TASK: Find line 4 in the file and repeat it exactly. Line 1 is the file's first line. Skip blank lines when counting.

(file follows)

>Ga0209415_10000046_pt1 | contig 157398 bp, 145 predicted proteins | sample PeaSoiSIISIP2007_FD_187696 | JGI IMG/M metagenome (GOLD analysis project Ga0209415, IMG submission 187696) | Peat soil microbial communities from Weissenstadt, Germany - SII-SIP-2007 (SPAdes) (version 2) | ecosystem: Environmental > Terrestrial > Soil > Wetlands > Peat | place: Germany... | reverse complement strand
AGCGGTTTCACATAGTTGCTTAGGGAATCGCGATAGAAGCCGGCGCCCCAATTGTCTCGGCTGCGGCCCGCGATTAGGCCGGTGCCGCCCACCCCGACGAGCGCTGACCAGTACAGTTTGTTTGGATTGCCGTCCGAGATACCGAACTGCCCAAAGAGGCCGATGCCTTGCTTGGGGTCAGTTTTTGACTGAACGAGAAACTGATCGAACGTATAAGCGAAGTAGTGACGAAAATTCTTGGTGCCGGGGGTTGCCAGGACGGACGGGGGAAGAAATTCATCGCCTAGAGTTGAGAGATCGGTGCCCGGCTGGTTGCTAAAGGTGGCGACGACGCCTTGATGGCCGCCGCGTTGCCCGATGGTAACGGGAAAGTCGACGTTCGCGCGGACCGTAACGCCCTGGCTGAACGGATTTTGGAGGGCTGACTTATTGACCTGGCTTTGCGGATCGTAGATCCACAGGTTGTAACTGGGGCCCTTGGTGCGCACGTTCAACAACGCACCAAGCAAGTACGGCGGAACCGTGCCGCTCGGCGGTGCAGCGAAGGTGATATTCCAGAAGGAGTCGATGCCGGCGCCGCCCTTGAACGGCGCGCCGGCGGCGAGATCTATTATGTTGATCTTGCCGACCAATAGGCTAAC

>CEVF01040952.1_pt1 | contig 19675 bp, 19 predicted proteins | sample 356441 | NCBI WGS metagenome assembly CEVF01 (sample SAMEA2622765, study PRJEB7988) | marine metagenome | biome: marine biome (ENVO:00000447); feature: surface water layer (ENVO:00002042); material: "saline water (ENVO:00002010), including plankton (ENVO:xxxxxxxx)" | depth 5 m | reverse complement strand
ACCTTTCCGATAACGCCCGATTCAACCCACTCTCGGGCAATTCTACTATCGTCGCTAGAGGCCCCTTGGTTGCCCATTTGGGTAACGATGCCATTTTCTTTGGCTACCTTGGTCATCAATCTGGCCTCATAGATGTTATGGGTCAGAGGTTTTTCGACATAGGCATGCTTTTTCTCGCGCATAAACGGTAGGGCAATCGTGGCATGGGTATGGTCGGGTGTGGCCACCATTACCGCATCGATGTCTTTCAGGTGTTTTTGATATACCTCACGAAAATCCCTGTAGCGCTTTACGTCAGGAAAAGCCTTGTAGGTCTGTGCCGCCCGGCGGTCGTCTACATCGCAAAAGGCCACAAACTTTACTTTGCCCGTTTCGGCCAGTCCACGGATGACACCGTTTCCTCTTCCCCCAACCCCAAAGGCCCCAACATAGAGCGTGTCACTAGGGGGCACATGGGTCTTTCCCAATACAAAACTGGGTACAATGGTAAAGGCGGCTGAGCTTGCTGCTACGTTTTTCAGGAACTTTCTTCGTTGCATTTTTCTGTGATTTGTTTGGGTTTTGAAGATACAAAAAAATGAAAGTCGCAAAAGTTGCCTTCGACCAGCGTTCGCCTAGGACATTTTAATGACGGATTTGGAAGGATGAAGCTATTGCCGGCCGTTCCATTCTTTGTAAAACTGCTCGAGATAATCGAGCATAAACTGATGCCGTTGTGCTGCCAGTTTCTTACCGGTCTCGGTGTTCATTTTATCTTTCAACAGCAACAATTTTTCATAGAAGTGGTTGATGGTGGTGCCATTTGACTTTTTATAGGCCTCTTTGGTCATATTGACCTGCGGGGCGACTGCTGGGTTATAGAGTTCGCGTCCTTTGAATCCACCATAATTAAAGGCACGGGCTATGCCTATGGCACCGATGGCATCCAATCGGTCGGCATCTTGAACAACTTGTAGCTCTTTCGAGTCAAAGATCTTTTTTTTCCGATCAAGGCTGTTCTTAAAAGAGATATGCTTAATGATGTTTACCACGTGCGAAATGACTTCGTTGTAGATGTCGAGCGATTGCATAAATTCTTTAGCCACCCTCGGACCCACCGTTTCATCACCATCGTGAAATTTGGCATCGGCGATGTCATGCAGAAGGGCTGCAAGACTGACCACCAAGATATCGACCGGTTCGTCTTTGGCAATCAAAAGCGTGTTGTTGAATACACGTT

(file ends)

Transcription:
ACCTTTCCGATAACGCCCGATTCAACCCACTCTCGGGCAATTCTACTATCGTCGCTAGAGGCCCCTTGGTTGCCCATTTGGGTAACGATGCCATTTTCTTTGGCTACCTTGGTCATCAATCTGGCCTCATAGATGTTATGGGTCAGAGGTTTTTCGACATAGGCATGCTTTTTCTCGCGCATAAACGGTAGGGCAATCGTGGCATGGGTATGGTCGGGTGTGGCCACCATTACCGCATCGATGTCTTTCAGGTGTTTTTGATATACCTCACGAAAATCCCTGTAGCGCTTTACGTCAGGAAAAGCCTTGTAGGTCTGTGCCGCCCGGCGGTCGTCTACATCGCAAAAGGCCACAAACTTTACTTTGCCCGTTTCGGCCAGTCCACGGATGACACCGTTTCCTCTTCCCCCAACCCCAAAGGCCCCAACATAGAGCGTGTCACTAGGGGGCACATGGGTCTTTCCCAATACAAAACTGGGTACAATGGTAAAGGCGGCTGAGCTTGCTGCTACGTTTTTCAGGAACTTTCTTCGTTGCATTTTTCTGTGATTTGTTTGGGTTTTGAAGATACAAAAAAATGAAAGTCGCAAAAGTTGCCTTCGACCAGCGTTCGCCTAGGACATTTTAATGACGGATTTGGAAGGATGAAGCTATTGCCGGCCGTTCCATTCTTTGTAAAACTGCTCGAGATAATCGAGCATAAACTGATGCCGTTGTGCTGCCAGTTTCTTACCGGTCTCGGTGTTCATTTTATCTTTCAACAGCAACAATTTTTCATAGAAGTGGTTGATGGTGGTGCCATTTGACTTTTTATAGGCCTCTTTGGTCATATTGACCTGCGGGGCGACTGCTGGGTTATAGAGTTCGCGTCCTTTGAATCCACCATAATTAAAGGCACGGGCTATGCCTATGGCACCGATGGCATCCAATCGGTCGGCATCTTGAACAACTTGTAGCTCTTTCGAGTCAAAGATCTTTTTTTTCCGATCAAGGCTGTTCTTAAAAGAGATATGCTTAATGATGTTTACCACGTGCGAAATGACTTCGTTGTAGATGTCGAGCGATTGCATAAATTCTTTAGCCACCCTCGGACCCACCGTTTCATCACCATCGTGAAATTTGGCATCGGCGATGTCATGCAGAAGGGCTGCAAGACTGACCACCAAGATATCGACCGGTTCGTCTTTGGCAATCAAAAGCGTGTTGTTGAATACACGTT